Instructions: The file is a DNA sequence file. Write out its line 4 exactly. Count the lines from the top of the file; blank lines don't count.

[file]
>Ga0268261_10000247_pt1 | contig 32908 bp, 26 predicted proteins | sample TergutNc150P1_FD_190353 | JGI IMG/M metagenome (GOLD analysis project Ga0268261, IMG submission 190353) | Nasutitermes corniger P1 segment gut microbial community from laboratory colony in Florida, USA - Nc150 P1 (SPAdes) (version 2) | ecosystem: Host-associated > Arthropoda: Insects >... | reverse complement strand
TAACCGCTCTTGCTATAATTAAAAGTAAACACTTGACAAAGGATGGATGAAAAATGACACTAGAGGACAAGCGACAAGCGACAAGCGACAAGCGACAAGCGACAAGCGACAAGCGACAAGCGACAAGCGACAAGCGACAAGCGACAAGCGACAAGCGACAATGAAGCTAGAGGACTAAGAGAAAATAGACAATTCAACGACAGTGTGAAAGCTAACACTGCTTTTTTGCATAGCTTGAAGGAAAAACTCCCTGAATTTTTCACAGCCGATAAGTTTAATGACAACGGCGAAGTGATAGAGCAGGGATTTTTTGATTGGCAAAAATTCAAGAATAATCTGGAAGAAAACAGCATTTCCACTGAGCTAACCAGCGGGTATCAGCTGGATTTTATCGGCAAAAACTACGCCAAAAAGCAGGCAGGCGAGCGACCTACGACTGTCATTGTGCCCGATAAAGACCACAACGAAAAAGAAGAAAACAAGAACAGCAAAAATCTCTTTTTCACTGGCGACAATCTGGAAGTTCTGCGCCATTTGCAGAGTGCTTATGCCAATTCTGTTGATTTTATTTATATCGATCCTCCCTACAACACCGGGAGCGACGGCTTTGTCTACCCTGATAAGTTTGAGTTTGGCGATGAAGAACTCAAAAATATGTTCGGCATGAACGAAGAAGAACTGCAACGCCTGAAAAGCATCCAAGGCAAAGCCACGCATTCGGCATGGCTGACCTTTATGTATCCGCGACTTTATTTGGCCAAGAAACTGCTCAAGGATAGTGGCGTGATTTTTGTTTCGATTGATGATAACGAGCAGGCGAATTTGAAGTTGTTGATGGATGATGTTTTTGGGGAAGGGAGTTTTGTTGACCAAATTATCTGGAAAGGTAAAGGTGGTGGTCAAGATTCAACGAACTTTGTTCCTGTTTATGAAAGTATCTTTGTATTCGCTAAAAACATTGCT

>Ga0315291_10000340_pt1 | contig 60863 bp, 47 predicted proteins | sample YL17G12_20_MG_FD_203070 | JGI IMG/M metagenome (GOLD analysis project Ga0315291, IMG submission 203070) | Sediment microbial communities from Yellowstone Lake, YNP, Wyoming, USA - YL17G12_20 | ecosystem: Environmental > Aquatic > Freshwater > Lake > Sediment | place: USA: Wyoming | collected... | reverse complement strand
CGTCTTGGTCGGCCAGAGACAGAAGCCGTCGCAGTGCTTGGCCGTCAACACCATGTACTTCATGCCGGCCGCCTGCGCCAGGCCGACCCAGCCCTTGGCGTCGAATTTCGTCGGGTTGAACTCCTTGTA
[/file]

CGTCTTGGTCGGCCAGAGACAGAAGCCGTCGCAGTGCTTGGCCGTCAACACCATGTACTTCATGCCGGCCGCCTGCGCCAGGCCGACCCAGCCCTTGGCGTCGAATTTCGTCGGGTTGAACTCCTTGTA